It is this beach at Askernish to which Fiona owes her love of seaweed. She had always enjoyed foraging outdoors in Angus, but here in Uist it took on a greater sense of urgency, and seaweed became her new obsession.
“The thing about seaweed is that it’s available all year round and there is so little here on Uist in the winter,” says Fiona. “Seaweed gives you such a variety of textures and flavours and you can add it to almost any dish. It has been the saving of my cooking here!”
Interestingly, while foraging is something that is “bang on trend” in the UK right now and urban chefs all try and out do each other with their “found” food, it isn’t something that islanders do.
“The thing is,” explains Fiona, “foraging for and eating seaweed is associated with times of real poverty for islanders and is something that is deeply ingrained into the collective memory. Almost none of the islanders would ever chose to eat seaweed for that reason, so most of the things I learned about seaweed I learned from trial and error or books or people from outwith Uist.”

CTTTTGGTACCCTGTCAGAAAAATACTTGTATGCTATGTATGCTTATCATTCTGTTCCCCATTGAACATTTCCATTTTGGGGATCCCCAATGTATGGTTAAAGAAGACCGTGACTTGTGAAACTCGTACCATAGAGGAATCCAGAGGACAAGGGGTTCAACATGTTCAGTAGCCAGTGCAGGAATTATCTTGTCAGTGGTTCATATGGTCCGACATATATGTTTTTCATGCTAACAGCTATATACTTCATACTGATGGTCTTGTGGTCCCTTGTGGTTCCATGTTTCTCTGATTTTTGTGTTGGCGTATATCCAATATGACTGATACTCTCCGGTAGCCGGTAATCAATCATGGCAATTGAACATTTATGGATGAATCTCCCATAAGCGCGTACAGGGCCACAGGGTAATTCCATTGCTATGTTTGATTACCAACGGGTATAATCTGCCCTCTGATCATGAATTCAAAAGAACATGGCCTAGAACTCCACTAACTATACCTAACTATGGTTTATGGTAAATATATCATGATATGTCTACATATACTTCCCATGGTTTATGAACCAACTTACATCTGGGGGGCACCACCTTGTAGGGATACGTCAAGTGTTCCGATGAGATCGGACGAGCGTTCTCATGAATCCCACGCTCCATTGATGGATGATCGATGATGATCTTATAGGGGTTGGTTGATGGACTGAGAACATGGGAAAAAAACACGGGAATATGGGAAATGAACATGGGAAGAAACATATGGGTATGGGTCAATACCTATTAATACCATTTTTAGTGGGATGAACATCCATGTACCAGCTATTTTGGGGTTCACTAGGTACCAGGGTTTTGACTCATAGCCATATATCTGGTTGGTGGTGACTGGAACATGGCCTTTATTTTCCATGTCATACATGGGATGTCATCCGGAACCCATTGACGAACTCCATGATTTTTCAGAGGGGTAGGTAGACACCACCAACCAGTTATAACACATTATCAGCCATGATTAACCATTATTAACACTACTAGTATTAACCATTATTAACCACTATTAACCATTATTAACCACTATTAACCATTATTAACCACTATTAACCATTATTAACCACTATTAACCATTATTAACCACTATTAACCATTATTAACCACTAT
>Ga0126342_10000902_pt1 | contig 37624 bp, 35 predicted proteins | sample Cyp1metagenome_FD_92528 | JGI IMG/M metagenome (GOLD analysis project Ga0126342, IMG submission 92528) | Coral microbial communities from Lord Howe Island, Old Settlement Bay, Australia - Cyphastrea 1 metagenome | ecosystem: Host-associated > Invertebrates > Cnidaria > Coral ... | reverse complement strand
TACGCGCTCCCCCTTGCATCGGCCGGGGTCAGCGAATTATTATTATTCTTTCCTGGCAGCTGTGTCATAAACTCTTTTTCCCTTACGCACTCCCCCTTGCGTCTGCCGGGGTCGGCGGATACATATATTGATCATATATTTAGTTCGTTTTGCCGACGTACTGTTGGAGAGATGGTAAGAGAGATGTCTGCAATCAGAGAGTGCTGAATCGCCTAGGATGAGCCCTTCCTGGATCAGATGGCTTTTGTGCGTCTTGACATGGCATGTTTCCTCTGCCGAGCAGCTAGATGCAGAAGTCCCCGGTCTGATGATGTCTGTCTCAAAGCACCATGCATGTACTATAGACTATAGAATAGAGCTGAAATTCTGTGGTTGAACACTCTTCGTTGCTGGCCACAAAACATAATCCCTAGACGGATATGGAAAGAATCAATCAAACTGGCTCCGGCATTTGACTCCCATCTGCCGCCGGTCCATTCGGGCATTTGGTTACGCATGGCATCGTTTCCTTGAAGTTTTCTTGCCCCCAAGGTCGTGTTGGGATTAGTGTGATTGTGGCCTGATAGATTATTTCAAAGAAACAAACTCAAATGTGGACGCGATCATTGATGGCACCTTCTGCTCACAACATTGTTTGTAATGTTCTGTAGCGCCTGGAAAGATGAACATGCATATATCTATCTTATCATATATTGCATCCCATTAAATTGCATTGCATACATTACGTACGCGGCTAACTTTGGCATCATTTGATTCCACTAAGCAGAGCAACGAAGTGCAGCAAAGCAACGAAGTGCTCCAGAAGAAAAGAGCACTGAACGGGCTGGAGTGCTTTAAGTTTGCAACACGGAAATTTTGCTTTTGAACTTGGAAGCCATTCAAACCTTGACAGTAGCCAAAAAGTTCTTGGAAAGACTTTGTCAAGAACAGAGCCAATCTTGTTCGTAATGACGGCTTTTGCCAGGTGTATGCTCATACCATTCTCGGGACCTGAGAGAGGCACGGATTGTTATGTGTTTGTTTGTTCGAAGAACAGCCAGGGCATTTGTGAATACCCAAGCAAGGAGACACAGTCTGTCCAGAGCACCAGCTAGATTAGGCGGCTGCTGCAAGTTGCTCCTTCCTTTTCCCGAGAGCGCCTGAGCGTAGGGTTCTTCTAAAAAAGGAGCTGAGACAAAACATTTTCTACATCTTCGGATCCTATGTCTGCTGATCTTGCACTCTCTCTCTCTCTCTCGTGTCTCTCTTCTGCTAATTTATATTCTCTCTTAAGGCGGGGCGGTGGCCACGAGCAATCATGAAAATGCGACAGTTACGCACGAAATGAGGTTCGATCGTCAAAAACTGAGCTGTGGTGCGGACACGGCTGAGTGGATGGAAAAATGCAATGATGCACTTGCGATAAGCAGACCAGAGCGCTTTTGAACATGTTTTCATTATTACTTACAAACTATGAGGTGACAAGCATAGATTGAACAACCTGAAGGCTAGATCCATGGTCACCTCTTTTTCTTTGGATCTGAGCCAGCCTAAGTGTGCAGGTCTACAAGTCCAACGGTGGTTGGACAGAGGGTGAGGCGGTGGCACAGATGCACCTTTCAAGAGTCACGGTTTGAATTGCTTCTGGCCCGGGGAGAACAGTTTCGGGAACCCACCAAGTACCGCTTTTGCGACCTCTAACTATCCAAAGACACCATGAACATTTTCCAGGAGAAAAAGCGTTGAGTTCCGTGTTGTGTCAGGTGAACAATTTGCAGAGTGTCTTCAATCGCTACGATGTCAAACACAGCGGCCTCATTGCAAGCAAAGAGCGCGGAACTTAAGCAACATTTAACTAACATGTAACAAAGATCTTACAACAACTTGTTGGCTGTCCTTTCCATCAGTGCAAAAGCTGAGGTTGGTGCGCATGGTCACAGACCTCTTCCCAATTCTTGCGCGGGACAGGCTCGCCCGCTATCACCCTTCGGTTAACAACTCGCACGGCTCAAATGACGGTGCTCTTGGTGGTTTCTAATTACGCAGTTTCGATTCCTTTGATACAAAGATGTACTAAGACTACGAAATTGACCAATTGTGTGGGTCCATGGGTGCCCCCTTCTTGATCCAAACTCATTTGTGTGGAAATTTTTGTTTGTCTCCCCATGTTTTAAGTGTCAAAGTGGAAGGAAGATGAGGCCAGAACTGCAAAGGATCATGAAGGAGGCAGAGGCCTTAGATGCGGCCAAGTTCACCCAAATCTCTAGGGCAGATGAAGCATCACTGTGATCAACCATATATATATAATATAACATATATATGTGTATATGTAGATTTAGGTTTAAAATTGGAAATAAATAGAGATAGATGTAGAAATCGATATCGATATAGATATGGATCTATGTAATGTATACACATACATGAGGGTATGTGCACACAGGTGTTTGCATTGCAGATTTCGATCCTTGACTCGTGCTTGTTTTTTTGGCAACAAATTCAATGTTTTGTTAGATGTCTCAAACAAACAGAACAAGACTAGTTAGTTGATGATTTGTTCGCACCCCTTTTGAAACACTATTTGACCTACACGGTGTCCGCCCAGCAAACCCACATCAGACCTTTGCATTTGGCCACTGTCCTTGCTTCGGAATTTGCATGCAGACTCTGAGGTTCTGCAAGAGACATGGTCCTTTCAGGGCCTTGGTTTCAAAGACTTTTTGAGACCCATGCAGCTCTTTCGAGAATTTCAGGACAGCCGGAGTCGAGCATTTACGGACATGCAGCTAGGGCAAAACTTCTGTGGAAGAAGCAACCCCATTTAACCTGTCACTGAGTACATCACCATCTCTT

Her love of seaweed led her to write the recently published Seaweed in the Kitchen by Prospect Books. If there ever was a bible for learning about how to identify, forage for and cook with seaweed this is it. Fiona’s mission is to get all of us with access to the coast to learn how to pick and cook with seaweed and to fall in love with the entire process as she has, and I have to say, my scissors are at the ready.
Fiona’s essential guide to foraging seaweed
1. Make sure the beach you are foraging on doesn’t have pesticides from a farm running into it, or a sewage pipe.
2. Pay attention to your tides, the best time to forage is after a Spring Tide, which is when the moon and the sun are in line. This occurs once a fortnight and you can easily check it online.
3. Forage for seaweed at low tide. The difference between low and high tide is 6hrs 12 1/2 mins, so low tide may not necessarily be at a particularly convenient time – but that is when it’s best to forage.
4. Don’t pick anything floating in the sea.
5. Don’t pick anything above the high tide mark.
6. Lettuce seaweed likes quite fresh water but always pick it below the tidal mark, preferably in a rock pool.
7. If the seaweed you are picking has roots, cut the seaweed with scissors and leave the hold fast (roots).